ISIS leader in Fallujah killed in air strikes

Maher al-Bilawi, the commander of ISIS in Falluajh, killed on May 25, American spokesman confirms.

Ben Ariel, Canada,

Fallujah
Fallujah
Reuters

American air strikes have killed a leader of the Islamic State (ISIS) in the Iraqi city of Fallujah, The Independent reported Friday.

Maher al-Bilawi, the commander of ISIS in Falluajh, was killed on May 25, the report quoted the spokesperson of the U.S. military campaign leading the fight against ISIS in Iraq and Syria as having said.

Army colonel Steve Warren confirmed the death of al-Bilawi and more than 70 terrorists in recent air strikes when he spoke to the press from a live conference in Baghdad.

Iraqi forces earlier this week began the opening stages of an operation to retake Fallujah from ISIS, one of the toughest targets yet in Baghdad's war against the jihadists.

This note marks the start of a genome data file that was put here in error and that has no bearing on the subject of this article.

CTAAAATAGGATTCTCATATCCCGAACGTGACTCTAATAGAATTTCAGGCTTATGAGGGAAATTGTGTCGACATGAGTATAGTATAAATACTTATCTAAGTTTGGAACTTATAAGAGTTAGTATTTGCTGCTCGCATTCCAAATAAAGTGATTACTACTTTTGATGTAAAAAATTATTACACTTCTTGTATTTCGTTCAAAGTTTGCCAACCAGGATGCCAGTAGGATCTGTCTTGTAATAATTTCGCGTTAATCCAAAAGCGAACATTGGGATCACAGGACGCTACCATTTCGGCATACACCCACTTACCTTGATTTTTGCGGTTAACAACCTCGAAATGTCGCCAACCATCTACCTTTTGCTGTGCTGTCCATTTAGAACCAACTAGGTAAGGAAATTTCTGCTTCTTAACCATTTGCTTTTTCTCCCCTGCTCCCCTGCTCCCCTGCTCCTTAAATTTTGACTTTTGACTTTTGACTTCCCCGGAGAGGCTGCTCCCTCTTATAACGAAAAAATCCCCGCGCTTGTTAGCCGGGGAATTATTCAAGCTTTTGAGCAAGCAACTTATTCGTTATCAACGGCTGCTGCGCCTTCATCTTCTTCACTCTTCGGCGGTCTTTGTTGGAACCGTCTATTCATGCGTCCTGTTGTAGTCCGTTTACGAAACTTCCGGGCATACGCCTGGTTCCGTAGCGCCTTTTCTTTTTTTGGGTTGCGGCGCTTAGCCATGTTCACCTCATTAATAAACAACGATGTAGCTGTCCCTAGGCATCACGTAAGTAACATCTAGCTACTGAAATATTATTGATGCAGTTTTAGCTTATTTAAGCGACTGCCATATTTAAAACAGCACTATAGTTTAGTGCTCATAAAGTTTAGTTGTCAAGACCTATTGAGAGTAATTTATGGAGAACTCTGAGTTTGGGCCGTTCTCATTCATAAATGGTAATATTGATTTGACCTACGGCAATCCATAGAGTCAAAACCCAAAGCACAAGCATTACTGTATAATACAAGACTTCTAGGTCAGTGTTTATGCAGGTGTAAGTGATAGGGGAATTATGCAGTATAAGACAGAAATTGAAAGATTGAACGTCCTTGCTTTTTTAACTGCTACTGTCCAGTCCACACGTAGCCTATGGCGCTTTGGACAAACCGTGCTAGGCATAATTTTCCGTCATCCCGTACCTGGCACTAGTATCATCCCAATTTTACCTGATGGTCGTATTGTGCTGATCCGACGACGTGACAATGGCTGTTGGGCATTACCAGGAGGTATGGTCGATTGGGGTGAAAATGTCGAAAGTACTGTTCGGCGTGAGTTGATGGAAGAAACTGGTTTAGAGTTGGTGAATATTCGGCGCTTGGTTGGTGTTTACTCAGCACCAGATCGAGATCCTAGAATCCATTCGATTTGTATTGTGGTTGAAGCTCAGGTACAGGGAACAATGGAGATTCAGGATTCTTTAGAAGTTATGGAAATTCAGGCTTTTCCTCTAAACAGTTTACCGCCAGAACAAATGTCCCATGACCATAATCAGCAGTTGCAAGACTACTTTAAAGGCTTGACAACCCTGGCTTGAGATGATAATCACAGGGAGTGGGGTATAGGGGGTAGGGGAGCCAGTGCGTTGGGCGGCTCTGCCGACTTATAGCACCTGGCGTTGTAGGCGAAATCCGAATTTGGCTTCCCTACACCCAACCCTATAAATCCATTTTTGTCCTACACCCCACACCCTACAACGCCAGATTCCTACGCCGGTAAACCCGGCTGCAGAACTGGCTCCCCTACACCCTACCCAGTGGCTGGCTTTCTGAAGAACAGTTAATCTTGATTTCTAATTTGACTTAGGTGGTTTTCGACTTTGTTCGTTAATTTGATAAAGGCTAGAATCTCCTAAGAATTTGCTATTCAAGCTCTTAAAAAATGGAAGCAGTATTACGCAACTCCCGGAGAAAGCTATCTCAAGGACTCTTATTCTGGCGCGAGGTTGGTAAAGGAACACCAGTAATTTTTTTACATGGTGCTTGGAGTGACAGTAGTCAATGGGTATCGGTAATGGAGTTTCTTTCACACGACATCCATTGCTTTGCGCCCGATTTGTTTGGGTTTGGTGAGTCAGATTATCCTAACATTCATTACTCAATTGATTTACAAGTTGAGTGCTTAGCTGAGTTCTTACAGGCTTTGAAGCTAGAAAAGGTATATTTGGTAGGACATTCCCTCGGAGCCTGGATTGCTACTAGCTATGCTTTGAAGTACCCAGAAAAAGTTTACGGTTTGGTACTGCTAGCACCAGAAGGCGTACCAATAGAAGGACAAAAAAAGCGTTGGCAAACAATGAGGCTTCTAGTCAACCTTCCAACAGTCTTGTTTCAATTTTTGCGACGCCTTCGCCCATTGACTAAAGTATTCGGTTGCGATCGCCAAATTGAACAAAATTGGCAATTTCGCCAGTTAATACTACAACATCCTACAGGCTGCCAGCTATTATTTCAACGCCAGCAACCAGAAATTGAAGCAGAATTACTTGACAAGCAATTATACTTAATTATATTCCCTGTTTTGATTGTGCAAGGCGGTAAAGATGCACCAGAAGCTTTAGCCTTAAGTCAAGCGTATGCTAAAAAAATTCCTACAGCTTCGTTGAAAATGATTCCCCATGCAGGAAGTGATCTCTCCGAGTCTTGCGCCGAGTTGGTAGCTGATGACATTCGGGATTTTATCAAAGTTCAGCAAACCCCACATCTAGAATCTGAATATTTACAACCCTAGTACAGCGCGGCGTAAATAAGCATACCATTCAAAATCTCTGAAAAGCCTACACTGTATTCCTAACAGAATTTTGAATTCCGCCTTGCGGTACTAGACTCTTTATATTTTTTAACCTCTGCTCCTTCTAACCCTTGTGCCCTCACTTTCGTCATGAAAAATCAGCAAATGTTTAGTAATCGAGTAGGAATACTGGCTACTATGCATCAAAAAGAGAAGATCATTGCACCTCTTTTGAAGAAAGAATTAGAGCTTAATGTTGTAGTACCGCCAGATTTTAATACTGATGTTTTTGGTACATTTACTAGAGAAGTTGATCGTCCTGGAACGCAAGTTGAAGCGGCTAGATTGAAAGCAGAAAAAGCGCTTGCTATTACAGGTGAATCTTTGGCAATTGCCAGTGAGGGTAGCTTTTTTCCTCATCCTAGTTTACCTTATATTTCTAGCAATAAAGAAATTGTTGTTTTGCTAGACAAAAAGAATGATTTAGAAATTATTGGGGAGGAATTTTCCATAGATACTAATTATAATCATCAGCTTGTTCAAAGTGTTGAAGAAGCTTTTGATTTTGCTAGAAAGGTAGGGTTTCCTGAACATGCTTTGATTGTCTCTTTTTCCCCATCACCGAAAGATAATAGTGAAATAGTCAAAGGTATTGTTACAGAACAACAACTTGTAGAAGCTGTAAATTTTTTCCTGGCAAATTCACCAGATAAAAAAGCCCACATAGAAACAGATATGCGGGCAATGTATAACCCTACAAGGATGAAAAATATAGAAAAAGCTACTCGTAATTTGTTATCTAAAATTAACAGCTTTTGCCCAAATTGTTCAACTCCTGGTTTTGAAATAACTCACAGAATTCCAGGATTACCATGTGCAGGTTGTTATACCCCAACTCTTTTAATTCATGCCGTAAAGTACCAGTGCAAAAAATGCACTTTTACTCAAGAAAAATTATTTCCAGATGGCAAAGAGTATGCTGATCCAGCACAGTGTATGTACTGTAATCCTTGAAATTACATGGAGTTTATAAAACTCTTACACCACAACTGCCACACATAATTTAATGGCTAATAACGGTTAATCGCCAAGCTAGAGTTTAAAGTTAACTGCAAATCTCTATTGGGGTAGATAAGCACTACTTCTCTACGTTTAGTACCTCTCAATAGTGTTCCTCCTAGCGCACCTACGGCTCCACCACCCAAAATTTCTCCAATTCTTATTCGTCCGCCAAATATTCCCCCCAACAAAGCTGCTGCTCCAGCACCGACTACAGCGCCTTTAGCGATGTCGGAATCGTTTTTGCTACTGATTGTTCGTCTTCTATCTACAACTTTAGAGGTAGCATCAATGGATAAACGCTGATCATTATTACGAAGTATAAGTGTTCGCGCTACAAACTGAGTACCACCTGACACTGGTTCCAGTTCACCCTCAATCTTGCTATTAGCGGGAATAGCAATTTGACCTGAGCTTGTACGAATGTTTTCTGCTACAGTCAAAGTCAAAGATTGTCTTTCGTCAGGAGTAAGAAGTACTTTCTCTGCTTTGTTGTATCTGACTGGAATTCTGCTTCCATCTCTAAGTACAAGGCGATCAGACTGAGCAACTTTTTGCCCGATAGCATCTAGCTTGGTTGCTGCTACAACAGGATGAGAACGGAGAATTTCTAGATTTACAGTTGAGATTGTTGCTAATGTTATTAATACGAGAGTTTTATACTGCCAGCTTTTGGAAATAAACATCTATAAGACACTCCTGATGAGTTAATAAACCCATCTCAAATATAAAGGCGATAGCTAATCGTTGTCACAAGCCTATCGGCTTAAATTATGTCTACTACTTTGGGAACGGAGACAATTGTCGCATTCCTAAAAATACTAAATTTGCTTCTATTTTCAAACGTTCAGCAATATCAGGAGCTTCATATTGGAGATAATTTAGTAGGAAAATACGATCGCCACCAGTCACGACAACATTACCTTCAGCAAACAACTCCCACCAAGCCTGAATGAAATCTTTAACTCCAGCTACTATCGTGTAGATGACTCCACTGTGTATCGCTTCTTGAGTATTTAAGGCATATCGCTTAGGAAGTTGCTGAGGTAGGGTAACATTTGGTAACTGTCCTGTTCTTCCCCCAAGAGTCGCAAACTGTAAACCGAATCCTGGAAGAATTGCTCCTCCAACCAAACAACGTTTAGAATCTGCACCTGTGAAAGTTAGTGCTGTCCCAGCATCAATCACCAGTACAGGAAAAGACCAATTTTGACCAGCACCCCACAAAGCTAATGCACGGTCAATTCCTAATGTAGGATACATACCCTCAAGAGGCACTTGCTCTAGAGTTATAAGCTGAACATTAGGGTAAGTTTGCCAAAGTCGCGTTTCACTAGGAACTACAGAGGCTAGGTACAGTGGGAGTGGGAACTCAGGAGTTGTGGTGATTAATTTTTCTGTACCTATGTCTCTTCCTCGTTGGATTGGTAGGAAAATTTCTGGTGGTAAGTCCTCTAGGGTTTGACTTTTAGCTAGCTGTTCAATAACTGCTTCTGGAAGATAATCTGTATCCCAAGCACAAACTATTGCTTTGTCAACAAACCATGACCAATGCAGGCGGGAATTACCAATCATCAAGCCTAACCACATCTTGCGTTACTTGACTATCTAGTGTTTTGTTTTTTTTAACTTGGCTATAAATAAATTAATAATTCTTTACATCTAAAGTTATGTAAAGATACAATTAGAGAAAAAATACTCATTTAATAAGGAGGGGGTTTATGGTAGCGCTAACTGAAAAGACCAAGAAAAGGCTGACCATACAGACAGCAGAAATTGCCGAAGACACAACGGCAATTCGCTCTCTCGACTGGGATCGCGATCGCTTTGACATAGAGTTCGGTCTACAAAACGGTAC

Warren on Friday did not specify where the strike took place, how long al-Bilawi had been in the city or how the army came to know the whereabouts of the ISIS leader.

The news comes five days after several news outlets reported that a local official said that air strikes had killed the so-called “Wilayah Fallujah”, al-Bilawi, on May 22, east of the city of Ramadi.

Warren said that news was "incorrect" and the killing two days ago was part of the coalition's plan to “constantly chip away” at the terrorist network.

“This won’t cause the enemy to stop fighting but it’s a blow and it creates confusion and the leadership has to move around,” he said, according to The Independent.

The air strikes are an attempt to “liberate” the city, Warren stressed.

The Iraqi government has dropped leaflets on the city, asking them to leave or mark their houses via white sheets, while the government works on evacuation routes.

In the last 24 days there have been 20 air strikes across Iraq and Syria, which amounted to the deaths of at least 70 terrorists.

“We are still early in the Fallujah fight so it’s unclear how long this battle will last,” said Warren, who added, “We are going to every city sooner or later. It’s just a case of sequencing.”

(Arutz Sheva’s North American desk is keeping you updated until the start of Shabbat in New York. The time posted automatically on all Arutz Sheva articles, however, is Israeli time.)




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